The Partridge Family is a dated show (1970-74) – the setup, characters, story arc, yes, even the songs, all pure camp. And yet the magic of the show persists, some kind of secret of innocence left…
Shirley Partridge singing pure
The elixir found in the transitions, the brief seconds of music that open the show, take it in and out of commercials, right the way through… Pure, oddly so, opening an alternate world of interior childlike rhythms, proclaimed out loud, walking in the door, down the stairs…not to mention a loving mom looking over all.
It’s not often an athlete waxes any eloquence, more rarely so as Shakespearean in their use of repetition as Allen Iverson was some 10 years ago. “We’re talking about practice. Not a game, not a game, not a game. We’re talking about practice.” “Not a game, not the game that I go out there and die for and play every game like it’s my last. Not the game. We’re talking about practice, man.”
The room is long, a rectangle of weak fluorescent light, smoked glass and metal slats, the desks tucked tightly together, bottles and urns in smart ready rows, cameras pointed at each other, waiting to blink. “I honestly can’t remember the substance of the meeting.”
The stasis of the event settles in at length, turns on itself, the focus on the banal, to prove a point – my point! – no matter what, to win the fight of fights, which is no fight at all. The door leads into a hall back into a room like this, another door, another corridor, this room again. The faces stare back, featureless, trapped in the dull light and sound. “No, don’t strike that.”
I’m off to another writing conference this weekend and have put together a first draft for a book jacket blurb on my bad side:
Deirdre Sinclair comes home late one night to find her sister’s drunken boyfriend armed and her prized exotic cat bleeding at his feet. She decides to shoot and asks questions, then fleeing the city to Canada. Dazed and injured, she remembers her tiny legs dangling from a high chair, her infant sister, Crystal, pulling cereal off the counter and their mother dead on the floor, pills scattered about her head. Deirdre’s journey with Apollo to the barren landscape of Newfoundland forces her to confront her fears and loneliness, bringing to mind her isolated childhood, her years at a boarding school and an aborted practice as a veterinarian before moving to New York in an attempt to reconnect with her sister. Immured in alcoholism, Crystal shuns her sister and keeps the world at bay with her boyfriend, Derek, a fire fighter who lost his company in 9/11, and who has developed a chronic obsession from working at the site. Deirdre makes a dramatic turn from working with abandoned animals to the escort industry and performance sex in her attempt to come to terms with her traumatic youth and a moment she cannot remember, a memory she cannot forget.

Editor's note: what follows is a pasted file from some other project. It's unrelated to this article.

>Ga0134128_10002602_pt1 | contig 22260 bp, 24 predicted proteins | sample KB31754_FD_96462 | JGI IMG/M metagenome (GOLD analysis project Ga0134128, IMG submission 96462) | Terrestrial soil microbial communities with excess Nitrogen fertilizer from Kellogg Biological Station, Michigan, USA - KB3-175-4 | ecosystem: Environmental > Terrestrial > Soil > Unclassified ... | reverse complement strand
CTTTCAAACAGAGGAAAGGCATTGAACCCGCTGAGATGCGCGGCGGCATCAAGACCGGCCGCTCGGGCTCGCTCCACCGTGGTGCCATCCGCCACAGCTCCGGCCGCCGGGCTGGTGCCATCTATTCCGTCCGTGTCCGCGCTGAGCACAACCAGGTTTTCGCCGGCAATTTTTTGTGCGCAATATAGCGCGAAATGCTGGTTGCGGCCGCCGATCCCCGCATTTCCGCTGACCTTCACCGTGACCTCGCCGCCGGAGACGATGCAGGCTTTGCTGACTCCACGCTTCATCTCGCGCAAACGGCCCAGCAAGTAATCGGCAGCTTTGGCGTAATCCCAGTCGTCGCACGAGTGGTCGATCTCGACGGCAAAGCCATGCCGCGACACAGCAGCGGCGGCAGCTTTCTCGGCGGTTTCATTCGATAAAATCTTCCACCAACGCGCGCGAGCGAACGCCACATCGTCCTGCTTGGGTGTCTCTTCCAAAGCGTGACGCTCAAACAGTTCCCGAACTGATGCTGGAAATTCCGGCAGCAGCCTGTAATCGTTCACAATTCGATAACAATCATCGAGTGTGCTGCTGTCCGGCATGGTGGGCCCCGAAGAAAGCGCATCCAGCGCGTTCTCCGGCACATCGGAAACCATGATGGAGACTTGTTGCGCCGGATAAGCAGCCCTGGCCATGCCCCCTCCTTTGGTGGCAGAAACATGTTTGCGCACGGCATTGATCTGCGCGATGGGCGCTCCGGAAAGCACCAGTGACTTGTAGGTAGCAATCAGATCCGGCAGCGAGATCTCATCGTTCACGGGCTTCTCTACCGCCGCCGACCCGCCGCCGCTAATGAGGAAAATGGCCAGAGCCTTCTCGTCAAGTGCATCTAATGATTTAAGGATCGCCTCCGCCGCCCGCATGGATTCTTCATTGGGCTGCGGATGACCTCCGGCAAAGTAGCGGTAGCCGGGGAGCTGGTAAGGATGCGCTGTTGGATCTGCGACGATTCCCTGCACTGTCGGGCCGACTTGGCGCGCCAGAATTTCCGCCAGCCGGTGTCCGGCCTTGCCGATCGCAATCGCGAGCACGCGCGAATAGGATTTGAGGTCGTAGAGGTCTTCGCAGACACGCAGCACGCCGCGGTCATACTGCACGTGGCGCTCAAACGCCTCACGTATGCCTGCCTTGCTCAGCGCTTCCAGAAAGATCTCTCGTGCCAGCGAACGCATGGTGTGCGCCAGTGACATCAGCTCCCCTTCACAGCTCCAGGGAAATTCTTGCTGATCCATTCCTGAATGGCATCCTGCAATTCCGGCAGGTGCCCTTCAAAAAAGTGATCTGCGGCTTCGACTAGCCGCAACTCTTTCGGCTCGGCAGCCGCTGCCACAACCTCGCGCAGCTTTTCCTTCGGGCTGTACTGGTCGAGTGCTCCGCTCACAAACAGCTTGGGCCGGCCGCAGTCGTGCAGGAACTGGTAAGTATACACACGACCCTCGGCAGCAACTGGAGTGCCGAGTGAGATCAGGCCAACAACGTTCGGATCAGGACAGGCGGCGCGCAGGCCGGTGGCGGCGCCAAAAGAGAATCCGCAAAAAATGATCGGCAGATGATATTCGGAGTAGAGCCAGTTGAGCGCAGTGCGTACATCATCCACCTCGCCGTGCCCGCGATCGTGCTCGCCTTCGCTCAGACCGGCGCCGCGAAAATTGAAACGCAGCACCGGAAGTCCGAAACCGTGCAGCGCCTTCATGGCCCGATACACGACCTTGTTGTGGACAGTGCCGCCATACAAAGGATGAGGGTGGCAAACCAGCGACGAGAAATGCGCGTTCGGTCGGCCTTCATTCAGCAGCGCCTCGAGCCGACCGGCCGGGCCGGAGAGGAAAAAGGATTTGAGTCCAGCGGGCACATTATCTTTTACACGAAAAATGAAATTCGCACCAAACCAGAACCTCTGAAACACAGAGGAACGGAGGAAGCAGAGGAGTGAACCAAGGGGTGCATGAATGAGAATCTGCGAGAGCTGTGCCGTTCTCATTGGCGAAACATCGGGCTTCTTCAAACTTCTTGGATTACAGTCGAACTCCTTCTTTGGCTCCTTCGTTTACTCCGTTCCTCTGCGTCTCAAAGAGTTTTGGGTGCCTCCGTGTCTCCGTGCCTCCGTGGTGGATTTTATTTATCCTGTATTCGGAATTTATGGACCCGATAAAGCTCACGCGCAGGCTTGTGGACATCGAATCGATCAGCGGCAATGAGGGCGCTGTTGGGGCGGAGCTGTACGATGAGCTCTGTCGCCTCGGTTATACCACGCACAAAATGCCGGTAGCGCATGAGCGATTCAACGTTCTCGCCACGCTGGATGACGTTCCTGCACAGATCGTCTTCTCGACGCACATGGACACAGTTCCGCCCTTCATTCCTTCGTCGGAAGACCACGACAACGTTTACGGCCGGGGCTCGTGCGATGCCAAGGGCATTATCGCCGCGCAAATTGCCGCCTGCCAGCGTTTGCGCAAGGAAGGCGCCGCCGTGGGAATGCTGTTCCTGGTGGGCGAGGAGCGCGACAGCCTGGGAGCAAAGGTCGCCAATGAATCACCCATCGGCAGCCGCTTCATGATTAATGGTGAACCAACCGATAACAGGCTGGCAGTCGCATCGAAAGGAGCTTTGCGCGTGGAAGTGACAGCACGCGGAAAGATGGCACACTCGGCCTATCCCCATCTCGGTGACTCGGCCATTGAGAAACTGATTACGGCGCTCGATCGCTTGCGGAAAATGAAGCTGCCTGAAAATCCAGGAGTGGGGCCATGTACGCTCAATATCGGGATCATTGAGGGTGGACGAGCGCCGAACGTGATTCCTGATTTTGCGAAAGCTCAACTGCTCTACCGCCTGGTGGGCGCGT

You may have noticed, in riding the subways of New York, that the MTA has posted a clear warning in every car. Why so many reminders? Is it because of the incessant delays? The changing of an express to a local, a C to the F Track, without an announcement? Or is it perhaps the conductors’ proclivity toward closing the doors just as the other train arrives on the other side of the platform?Whatever it is, seven years is a long time to wait.